Arduino controls cheap RC car transmitter


Cheap Chinese RC toy cars can be had for about 5 Euros in the local market. The wireless brains behind the majority of these cheap RC toys is a pair of very cheap ICs the TX2 and the RX2. Yup, that’s what they are called. So this tutorial is focused on the TX2/RX2 based remote controlled toys.

I bought one RC toy car a while ago and used the Arduino with an IR sensor to drive it. Then I figured why not use the Arduino to drive the radio control mechanism of the car. You can see a video of the steps involved and the final  operational circuit here:


I mentioned in my other projects how hard it is for most people in Jordan to afford buying electronic components because of the very low income,  absurdly high tariffs (mostly to feed rampant government corruption), and arbitrary security procedures. So scavenging parts from cheap gadgets is the way for most young makers I know to sustain their passion for electronic innovation.
Arduino RC car transmitter
Special thanks to Eng. Jafar Quttaineh for his invaluable assistance.

Your feedback is most welcome to help me improve my future projects.

Let’s get started…

Step 1: Getting started


In this project, I will use the Arduino to drive the transmitter’s LEFT and RIGHT functions. So instead of the user pushing the remote control’s joystick to turn the car (or my test rig) , the Arduino can be connected and programmed instead to send these commands via the RC car’s transmitter. The same steps can be duplicated to enable the Arduino to drive the transmitter’s BACK and FORWARD function pins.

I extracted both receiver and controller circuits from the RC car but you may find it easier to just work with the transmitter + Arduino while leaving the receiver and the car intact. This might be simpler for some of you since you have to only worry about dissecting and wiring the transmitter to the Arduino. Also, the intact receiver + car will act as your test platform. It’s also more fun to end your project with your Arduino controlling your RC car instead of just looking at two naked circuits and a blinking LED. Your call.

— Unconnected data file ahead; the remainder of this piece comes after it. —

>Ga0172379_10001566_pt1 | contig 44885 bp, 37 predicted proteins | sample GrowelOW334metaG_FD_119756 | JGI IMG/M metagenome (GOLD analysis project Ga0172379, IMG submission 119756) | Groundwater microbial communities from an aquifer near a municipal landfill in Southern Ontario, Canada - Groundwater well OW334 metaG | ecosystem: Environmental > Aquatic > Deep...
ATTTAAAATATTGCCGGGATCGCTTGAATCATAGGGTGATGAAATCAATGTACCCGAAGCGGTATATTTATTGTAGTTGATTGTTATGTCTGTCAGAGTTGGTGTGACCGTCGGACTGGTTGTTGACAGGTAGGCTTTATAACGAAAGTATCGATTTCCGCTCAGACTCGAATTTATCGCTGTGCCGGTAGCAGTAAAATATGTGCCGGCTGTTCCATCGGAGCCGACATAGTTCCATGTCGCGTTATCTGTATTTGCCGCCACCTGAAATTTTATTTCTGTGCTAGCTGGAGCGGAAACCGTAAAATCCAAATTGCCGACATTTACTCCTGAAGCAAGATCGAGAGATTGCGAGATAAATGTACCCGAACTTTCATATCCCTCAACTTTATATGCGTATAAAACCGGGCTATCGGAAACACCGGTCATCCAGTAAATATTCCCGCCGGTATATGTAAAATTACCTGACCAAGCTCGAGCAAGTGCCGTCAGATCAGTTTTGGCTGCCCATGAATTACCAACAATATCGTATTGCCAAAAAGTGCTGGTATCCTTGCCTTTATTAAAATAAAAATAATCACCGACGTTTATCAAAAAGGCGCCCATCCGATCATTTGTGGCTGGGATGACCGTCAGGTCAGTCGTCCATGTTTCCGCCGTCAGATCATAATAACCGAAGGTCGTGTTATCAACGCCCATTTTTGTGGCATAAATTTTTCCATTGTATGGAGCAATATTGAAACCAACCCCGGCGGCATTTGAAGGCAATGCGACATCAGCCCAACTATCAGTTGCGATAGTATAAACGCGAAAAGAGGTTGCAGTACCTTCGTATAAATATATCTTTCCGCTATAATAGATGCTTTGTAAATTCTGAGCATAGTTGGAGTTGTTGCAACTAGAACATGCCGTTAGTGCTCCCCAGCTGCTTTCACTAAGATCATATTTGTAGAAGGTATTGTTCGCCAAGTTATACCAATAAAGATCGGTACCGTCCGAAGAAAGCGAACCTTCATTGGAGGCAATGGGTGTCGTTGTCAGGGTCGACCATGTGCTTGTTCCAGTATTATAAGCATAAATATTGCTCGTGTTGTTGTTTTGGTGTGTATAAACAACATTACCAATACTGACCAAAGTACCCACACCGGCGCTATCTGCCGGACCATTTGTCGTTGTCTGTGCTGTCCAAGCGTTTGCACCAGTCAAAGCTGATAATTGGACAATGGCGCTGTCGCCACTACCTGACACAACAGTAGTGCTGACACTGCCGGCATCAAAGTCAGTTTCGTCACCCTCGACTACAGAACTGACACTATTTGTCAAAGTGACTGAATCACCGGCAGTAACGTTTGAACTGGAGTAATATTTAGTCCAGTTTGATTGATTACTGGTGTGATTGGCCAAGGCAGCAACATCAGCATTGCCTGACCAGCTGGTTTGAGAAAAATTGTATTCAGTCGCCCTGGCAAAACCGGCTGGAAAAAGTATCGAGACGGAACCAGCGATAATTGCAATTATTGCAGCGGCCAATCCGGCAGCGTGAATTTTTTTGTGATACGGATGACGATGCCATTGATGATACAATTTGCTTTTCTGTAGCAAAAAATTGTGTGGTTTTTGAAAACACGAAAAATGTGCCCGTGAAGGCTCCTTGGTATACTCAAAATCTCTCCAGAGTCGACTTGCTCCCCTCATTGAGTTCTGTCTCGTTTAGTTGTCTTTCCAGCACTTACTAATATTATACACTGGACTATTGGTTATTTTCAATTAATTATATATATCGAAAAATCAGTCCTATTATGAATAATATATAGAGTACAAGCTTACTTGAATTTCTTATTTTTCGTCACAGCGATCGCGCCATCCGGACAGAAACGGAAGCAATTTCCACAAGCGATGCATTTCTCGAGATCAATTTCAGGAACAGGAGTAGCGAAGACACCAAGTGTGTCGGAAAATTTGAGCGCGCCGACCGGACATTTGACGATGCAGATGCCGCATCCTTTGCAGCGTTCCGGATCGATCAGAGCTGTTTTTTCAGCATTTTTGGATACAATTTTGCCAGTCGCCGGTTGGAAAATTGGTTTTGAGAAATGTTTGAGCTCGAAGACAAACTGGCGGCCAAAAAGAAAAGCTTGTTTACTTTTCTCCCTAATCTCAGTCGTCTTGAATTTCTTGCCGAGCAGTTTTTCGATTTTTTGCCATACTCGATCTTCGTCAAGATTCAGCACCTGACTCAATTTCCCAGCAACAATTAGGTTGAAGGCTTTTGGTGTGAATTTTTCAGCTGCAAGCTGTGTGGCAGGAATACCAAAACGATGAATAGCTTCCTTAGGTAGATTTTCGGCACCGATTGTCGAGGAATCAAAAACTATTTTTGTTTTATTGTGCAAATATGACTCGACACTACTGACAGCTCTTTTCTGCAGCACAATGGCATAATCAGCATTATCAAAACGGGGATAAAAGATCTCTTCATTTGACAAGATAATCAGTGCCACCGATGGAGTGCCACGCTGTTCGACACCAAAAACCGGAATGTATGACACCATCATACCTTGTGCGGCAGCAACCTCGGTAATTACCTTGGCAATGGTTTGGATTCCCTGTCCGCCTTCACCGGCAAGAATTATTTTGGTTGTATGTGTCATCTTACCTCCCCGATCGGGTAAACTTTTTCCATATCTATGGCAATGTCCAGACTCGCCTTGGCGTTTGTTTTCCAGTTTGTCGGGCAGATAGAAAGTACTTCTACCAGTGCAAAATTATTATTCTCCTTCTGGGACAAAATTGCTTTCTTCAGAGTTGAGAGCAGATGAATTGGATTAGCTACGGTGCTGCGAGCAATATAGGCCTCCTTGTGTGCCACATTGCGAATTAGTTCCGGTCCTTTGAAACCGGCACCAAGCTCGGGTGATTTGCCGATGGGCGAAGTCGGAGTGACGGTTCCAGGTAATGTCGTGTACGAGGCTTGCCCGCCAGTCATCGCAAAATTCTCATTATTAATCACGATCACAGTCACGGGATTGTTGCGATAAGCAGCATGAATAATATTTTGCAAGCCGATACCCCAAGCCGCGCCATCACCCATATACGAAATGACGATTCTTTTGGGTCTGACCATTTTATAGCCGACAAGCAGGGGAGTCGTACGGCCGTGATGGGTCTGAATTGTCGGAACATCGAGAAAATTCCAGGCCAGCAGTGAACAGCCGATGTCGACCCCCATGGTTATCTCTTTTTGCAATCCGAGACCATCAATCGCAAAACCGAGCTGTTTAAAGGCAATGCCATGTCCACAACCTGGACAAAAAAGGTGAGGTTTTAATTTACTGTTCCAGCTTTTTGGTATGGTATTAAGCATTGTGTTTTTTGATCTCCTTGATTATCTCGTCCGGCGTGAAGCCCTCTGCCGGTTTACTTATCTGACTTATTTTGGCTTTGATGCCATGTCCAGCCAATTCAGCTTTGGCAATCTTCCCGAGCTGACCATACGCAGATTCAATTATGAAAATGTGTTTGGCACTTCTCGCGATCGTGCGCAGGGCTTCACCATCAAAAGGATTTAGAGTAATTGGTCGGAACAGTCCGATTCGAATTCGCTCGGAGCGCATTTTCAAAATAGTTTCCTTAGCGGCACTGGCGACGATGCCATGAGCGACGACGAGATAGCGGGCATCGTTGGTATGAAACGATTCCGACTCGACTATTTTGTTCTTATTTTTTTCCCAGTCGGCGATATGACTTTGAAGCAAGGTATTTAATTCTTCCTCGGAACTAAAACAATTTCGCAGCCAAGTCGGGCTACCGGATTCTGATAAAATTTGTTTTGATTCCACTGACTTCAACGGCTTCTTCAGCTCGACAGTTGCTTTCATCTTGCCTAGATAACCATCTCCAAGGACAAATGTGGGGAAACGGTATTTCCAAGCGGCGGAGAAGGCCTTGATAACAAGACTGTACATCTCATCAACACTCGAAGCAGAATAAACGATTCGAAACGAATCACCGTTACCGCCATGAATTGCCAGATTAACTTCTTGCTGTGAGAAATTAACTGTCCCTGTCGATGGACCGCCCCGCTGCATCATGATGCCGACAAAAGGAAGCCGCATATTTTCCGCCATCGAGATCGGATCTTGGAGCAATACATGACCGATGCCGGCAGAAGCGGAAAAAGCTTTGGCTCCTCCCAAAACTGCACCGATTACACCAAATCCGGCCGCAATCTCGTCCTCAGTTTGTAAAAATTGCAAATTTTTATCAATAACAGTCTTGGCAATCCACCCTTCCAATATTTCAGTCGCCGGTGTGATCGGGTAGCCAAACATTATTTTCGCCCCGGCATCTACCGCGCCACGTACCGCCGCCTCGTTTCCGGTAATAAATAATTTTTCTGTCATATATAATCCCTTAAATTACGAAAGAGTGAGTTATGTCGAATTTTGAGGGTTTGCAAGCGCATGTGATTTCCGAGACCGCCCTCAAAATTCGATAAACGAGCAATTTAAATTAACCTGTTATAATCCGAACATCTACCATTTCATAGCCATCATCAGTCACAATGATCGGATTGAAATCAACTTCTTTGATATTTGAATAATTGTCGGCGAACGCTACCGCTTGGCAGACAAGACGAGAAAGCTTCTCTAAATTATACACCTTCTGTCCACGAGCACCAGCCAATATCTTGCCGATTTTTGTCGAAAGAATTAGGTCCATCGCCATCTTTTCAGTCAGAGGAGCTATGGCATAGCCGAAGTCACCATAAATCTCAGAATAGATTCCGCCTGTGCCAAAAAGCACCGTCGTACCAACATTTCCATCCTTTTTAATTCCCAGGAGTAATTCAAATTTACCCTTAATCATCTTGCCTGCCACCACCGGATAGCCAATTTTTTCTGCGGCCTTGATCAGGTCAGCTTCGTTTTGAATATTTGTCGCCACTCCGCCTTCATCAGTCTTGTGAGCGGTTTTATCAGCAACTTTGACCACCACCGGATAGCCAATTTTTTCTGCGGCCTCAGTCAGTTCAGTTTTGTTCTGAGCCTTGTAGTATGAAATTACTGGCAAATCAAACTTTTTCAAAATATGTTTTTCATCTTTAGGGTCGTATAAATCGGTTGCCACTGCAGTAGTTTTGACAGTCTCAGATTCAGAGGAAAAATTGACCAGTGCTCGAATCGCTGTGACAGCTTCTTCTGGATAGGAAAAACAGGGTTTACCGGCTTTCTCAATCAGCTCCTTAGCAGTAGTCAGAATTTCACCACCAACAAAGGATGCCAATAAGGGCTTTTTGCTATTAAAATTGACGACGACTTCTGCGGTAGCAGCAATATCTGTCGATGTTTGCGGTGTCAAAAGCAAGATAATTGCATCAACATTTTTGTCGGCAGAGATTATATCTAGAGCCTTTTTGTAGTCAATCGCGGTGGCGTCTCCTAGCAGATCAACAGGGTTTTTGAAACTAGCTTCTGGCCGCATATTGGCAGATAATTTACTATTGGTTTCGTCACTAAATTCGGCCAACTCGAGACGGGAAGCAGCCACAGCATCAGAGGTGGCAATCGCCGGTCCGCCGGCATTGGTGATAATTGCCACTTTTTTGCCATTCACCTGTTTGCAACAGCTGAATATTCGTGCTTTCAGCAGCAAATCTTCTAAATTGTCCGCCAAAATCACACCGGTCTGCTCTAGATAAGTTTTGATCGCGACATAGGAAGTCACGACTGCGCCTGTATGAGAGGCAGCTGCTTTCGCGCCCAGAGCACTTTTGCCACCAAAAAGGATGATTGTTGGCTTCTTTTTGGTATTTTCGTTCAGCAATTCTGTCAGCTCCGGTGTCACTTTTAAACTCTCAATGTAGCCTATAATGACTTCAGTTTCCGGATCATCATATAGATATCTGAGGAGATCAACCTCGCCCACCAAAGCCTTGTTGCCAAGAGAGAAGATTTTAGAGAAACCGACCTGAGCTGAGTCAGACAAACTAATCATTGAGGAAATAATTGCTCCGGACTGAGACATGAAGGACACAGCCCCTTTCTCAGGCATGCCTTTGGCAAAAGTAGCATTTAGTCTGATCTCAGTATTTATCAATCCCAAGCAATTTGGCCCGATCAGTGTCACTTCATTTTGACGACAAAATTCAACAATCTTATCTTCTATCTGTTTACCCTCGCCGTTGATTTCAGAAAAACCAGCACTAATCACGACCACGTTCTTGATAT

The car has three main components.

1) Mechanical: For steering and locomotion, the car has 2 DC motors and associated gear. One motor provides locomotion from the back of the car, the other DC motor in the front provides steering left and right. I won’t be using the motors in this project but these toy cars are a great source of motors, gears, h-bridges, and other parts. So I am not throwing anything away.

2) Electronic: There are three main circuits. a) the transmitter b) the receiver c) the H-bridge. The transmitter and receiver are driven by the venerable TX2 encoder and RX2 decoder ICs. The h-bridge to drive the DC motors uses power transistors. Refer to the datasheet for more details.

3) Power: The transmitter is powered by 2 AA batteries (3V) and the receiver/car comobo is powered by 4 AA batteries (6V).


– Arduino Uno or clone.

– 2 X  10K Ohm resistors. I use each in a series to connect the transmitter’s pin to the Arduino’s digital pin.  If you want to connect all steering functions (Left, Right, Back, Front) to the Arduino you will need 4 of those. 10K might be overkill but the circuit works.

– 2 X breadboards to place the transmitter and receiver for wiring. It just makes for easier handling and wiring. But you can do without the breadboard.

– Wires and alligator clips.

– 4 X AA (6V) battery source to supply the receiver.

– Multimeter to test your connections.